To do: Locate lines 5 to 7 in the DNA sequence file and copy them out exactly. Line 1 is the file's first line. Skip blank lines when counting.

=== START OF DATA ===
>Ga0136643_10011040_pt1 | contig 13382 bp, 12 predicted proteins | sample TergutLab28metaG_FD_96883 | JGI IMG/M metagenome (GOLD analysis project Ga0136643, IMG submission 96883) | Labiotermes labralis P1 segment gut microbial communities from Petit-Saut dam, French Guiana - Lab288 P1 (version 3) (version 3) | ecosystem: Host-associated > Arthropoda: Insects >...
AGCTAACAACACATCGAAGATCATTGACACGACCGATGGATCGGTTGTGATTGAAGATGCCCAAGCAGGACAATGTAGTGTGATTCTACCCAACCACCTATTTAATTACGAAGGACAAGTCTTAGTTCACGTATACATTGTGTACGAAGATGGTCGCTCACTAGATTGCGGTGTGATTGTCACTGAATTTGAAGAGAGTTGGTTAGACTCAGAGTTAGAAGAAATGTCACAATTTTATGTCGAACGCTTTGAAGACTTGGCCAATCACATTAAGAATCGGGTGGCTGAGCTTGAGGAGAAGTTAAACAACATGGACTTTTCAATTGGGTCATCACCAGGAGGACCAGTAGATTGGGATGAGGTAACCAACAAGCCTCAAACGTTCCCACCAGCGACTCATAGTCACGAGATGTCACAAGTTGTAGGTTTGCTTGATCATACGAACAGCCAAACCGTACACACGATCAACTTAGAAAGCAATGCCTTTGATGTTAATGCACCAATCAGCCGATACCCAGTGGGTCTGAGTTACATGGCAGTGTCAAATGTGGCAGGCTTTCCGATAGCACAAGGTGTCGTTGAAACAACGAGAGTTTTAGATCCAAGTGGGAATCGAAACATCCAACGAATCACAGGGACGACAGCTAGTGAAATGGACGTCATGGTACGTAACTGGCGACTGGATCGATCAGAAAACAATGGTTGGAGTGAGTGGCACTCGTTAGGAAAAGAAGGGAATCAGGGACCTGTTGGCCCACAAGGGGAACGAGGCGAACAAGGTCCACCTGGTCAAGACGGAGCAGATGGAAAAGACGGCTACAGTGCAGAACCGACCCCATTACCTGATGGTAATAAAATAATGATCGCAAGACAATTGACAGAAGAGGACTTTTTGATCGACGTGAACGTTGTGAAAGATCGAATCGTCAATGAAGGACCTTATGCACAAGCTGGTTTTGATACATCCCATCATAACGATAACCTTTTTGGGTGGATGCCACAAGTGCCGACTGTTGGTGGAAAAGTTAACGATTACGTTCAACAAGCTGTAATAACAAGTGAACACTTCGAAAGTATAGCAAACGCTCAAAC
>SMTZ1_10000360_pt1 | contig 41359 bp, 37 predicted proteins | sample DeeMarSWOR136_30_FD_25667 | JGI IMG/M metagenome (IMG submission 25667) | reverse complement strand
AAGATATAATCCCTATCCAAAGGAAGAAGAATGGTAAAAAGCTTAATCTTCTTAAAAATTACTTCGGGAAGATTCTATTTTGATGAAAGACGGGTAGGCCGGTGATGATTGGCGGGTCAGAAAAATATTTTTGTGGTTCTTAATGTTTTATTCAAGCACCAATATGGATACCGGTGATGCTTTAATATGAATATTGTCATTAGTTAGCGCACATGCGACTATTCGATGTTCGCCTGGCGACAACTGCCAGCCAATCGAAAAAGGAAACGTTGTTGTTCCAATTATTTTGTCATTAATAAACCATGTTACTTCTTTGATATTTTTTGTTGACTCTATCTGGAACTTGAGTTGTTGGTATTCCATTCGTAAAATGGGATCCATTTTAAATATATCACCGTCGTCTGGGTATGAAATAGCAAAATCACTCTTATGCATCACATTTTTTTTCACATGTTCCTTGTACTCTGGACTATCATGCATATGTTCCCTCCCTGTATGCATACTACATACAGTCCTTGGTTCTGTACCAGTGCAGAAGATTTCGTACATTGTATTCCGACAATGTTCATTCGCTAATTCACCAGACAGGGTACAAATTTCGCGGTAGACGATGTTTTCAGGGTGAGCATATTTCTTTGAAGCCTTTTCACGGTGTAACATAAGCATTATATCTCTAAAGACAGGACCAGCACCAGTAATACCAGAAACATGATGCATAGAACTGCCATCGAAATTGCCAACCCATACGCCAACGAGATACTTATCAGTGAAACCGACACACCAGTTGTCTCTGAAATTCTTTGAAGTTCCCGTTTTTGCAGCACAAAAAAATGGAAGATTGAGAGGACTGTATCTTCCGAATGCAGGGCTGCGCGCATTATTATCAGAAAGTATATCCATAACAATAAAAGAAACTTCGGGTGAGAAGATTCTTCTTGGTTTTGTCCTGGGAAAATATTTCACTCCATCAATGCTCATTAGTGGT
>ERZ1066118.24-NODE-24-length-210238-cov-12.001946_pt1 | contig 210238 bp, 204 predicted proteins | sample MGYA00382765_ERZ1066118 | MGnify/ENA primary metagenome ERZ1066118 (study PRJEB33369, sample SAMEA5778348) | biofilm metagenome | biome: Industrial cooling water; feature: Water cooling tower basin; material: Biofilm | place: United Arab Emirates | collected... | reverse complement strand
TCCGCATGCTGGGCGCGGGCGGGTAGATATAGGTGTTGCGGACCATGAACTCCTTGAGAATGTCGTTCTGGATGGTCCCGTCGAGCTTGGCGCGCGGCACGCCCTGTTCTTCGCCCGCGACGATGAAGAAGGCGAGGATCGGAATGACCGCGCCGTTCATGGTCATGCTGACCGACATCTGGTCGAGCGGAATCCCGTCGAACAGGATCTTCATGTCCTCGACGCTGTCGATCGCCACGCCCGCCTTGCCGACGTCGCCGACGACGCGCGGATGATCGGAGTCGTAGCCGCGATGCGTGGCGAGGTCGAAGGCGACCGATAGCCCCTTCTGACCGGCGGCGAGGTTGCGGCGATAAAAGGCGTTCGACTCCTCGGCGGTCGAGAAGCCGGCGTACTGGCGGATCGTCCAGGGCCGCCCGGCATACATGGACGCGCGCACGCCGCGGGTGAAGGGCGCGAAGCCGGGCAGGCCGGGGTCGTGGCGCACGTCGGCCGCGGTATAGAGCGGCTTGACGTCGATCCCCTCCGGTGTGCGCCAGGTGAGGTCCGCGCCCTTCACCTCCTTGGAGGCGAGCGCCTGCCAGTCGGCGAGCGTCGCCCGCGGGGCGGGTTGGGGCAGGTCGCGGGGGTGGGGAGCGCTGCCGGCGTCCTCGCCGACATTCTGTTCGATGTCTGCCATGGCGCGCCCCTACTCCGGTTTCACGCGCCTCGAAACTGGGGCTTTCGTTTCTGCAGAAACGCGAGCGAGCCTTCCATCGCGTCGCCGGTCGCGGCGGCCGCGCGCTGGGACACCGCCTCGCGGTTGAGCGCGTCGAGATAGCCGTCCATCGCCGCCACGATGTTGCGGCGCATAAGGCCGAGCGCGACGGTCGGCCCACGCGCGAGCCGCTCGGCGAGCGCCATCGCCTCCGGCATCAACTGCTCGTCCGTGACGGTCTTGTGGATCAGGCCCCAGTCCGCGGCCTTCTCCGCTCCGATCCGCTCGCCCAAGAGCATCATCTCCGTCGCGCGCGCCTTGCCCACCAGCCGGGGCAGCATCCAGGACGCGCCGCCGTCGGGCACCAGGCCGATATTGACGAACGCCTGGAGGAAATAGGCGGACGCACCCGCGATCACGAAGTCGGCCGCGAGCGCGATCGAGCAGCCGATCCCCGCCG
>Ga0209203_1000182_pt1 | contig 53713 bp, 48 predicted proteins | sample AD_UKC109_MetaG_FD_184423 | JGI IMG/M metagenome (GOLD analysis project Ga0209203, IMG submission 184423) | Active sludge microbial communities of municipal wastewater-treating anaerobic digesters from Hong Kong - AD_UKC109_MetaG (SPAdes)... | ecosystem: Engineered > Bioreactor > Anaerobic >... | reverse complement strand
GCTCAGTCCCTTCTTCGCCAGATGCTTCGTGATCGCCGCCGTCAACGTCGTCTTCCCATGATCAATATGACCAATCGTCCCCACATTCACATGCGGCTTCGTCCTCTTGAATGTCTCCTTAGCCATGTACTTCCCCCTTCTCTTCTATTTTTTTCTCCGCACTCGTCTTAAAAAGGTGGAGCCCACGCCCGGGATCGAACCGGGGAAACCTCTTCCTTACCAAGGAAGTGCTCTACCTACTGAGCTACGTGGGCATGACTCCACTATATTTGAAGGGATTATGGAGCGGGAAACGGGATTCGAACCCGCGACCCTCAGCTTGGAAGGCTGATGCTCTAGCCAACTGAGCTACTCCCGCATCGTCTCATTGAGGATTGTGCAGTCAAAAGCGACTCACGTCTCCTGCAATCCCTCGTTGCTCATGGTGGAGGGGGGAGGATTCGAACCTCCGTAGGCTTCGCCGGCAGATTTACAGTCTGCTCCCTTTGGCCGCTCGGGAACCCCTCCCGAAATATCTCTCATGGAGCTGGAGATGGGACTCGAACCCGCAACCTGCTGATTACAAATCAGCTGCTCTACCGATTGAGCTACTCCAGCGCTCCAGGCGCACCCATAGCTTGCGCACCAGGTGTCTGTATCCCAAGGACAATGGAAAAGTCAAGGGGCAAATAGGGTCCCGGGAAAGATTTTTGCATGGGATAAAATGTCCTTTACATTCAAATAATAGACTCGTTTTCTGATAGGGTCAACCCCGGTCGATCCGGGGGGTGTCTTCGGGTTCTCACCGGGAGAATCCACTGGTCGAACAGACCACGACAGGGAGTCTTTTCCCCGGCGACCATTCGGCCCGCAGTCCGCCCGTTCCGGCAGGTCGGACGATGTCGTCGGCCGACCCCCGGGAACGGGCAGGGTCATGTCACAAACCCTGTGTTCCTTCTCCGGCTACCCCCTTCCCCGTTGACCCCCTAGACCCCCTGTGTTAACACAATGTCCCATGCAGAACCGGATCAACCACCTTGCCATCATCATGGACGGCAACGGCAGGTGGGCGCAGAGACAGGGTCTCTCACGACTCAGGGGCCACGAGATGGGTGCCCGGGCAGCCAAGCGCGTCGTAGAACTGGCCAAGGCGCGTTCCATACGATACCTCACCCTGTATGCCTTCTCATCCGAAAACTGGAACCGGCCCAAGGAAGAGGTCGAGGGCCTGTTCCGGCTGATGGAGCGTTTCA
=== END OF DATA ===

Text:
>ERZ1066118.24-NODE-24-length-210238-cov-12.001946_pt1 | contig 210238 bp, 204 predicted proteins | sample MGYA00382765_ERZ1066118 | MGnify/ENA primary metagenome ERZ1066118 (study PRJEB33369, sample SAMEA5778348) | biofilm metagenome | biome: Industrial cooling water; feature: Water cooling tower basin; material: Biofilm | place: United Arab Emirates | collected... | reverse complement strand
TCCGCATGCTGGGCGCGGGCGGGTAGATATAGGTGTTGCGGACCATGAACTCCTTGAGAATGTCGTTCTGGATGGTCCCGTCGAGCTTGGCGCGCGGCACGCCCTGTTCTTCGCCCGCGACGATGAAGAAGGCGAGGATCGGAATGACCGCGCCGTTCATGGTCATGCTGACCGACATCTGGTCGAGCGGAATCCCGTCGAACAGGATCTTCATGTCCTCGACGCTGTCGATCGCCACGCCCGCCTTGCCGACGTCGCCGACGACGCGCGGATGATCGGAGTCGTAGCCGCGATGCGTGGCGAGGTCGAAGGCGACCGATAGCCCCTTCTGACCGGCGGCGAGGTTGCGGCGATAAAAGGCGTTCGACTCCTCGGCGGTCGAGAAGCCGGCGTACTGGCGGATCGTCCAGGGCCGCCCGGCATACATGGACGCGCGCACGCCGCGGGTGAAGGGCGCGAAGCCGGGCAGGCCGGGGTCGTGGCGCACGTCGGCCGCGGTATAGAGCGGCTTGACGTCGATCCCCTCCGGTGTGCGCCAGGTGAGGTCCGCGCCCTTCACCTCCTTGGAGGCGAGCGCCTGCCAGTCGGCGAGCGTCGCCCGCGGGGCGGGTTGGGGCAGGTCGCGGGGGTGGGGAGCGCTGCCGGCGTCCTCGCCGACATTCTGTTCGATGTCTGCCATGGCGCGCCCCTACTCCGGTTTCACGCGCCTCGAAACTGGGGCTTTCGTTTCTGCAGAAACGCGAGCGAGCCTTCCATCGCGTCGCCGGTCGCGGCGGCCGCGCGCTGGGACACCGCCTCGCGGTTGAGCGCGTCGAGATAGCCGTCCATCGCCGCCACGATGTTGCGGCGCATAAGGCCGAGCGCGACGGTCGGCCCACGCGCGAGCCGCTCGGCGAGCGCCATCGCCTCCGGCATCAACTGCTCGTCCGTGACGGTCTTGTGGATCAGGCCCCAGTCCGCGGCCTTCTCCGCTCCGATCCGCTCGCCCAAGAGCATCATCTCCGTCGCGCGCGCCTTGCCCACCAGCCGGGGCAGCATCCAGGACGCGCCGCCGTCGGGCACCAGGCCGATATTGACGAACGCCTGGAGGAAATAGGCGGACGCACCCGCGATCACGAAGTCGGCCGCGAGCGCGATCGAGCAGCCGATCCCCGCCG
>Ga0209203_1000182_pt1 | contig 53713 bp, 48 predicted proteins | sample AD_UKC109_MetaG_FD_184423 | JGI IMG/M metagenome (GOLD analysis project Ga0209203, IMG submission 184423) | Active sludge microbial communities of municipal wastewater-treating anaerobic digesters from Hong Kong - AD_UKC109_MetaG (SPAdes)... | ecosystem: Engineered > Bioreactor > Anaerobic >... | reverse complement strand